If you're only going to have one original on an album filled with classics, it better measure up. And Boz Scaggs felt that "Hell to Pay," his sole songwriting credit on his forthcoming A Fool to Care (out March 31) certainly did.
"Writers talk about that song that every once in a while is so easy, like it just falls out of the sky as if it's already written and you're just transcribing it. This 'Hell To Pay' song was just that," Scaggs tells Billboard. The original idea for the track, he says, hails back to the mid/late '80s, and he found a guitar/drum machine demo of it while he was looking around for ideas. "I'd had the germ of that song in my head for some time and I just started to pull it out."
He initially thought of Lucinda Williams as a duet partner on the track, but he wound up using her on his rendition of The Band's "Whispering Pines." Then his recording engineer suggested Bonnie Raitt, which A Fool to Care producer Steve Jordan seconded. "I was scared to call Bonnie. I'm sort of in awe of Bonnie," Scaggs confesses. "So Jordan called Bonnie and we sent Bonnie the demo and the lyrics and she fell for it and she came up to the house and we spent a day together. She's just a really strong musician, a remarkable woman. That's special to me."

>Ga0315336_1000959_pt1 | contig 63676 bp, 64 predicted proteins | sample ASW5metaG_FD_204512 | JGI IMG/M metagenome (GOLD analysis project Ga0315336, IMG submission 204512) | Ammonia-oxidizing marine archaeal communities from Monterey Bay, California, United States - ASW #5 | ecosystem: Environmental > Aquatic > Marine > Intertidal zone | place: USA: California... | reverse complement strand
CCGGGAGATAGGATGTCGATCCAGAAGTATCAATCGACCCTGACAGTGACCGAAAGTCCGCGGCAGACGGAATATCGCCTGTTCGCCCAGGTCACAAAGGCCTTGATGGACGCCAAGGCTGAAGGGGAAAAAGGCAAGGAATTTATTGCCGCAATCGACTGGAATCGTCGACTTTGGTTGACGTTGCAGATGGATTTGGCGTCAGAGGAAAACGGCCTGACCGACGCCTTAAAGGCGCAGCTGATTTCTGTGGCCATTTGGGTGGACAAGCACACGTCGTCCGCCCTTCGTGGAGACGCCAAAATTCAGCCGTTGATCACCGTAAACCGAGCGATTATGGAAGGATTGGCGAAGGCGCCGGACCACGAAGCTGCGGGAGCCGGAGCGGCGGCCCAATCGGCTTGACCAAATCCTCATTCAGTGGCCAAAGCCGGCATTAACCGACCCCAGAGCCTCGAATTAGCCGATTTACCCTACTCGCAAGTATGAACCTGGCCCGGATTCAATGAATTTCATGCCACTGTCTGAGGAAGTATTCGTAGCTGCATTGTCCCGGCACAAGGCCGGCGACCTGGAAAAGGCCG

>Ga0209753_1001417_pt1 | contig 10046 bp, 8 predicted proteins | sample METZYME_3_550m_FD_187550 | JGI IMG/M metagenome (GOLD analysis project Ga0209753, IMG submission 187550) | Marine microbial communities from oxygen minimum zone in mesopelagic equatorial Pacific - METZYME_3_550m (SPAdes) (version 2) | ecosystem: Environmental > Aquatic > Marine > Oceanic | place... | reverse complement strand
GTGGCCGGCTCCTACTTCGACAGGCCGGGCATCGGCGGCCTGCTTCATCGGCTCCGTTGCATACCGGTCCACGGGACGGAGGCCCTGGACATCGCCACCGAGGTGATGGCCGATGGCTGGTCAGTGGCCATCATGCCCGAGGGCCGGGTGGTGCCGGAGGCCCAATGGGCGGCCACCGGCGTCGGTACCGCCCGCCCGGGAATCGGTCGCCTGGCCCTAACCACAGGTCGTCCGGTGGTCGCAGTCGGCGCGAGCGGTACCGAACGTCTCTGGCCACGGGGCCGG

Raitt, who also plays slide guitar on the track, says the feeling is mutual, noting, "I am so glad to finally get to play and sing with Boz, who's always been a favorite. The song was so cool lyrically and musically and it seems like a perfect fit."
Listen to "Hell to Pay" below, which Billboard is exclusively premiering.
Though Raitt's part was recorded at Scaggs' home studio, The Barn, in northern California's Napa Valley, the bulk of the album was recorded over four days at Blackbird Studio in Nashville. A sequel of sorts to Scaggs' 2013 album Memphis, it reunited him with Jordan as well as a crack band that included Ray Parker Jr. on guitar, Willie Weeks on bass, Jim Cox on keyboards and Jordan on drums, with several Nashville aces joining in for covers of songs originally done by Al Green, Huey "Piano" Smith, the Spinners, Bobby Charles, the Impressions, and British singer-songwriter Richard Hawley.
"I look at this album and it seems like it's all over the map," says Scaggs, who credits Nashville in general and Blackbird in particular for that diversity. "I've never recorded in Nashville. We have a lot of musical friends there. The palette of players who could come in and do (guest) spots for us was enormous. We were able to bring in a few amazing players that couldn't be found anywhere else. And the studio itself has such good gear and sounds so good, which is quite a departure from Memphis, which is a sound and a very limited amount of production stuff. So we felt like there was a whole world of things to explore and amazing echo chambers and amazing drum sounds. I think that really did contribute to what felt good and what we felt was working. Everything was fun, and we just enjoyed that."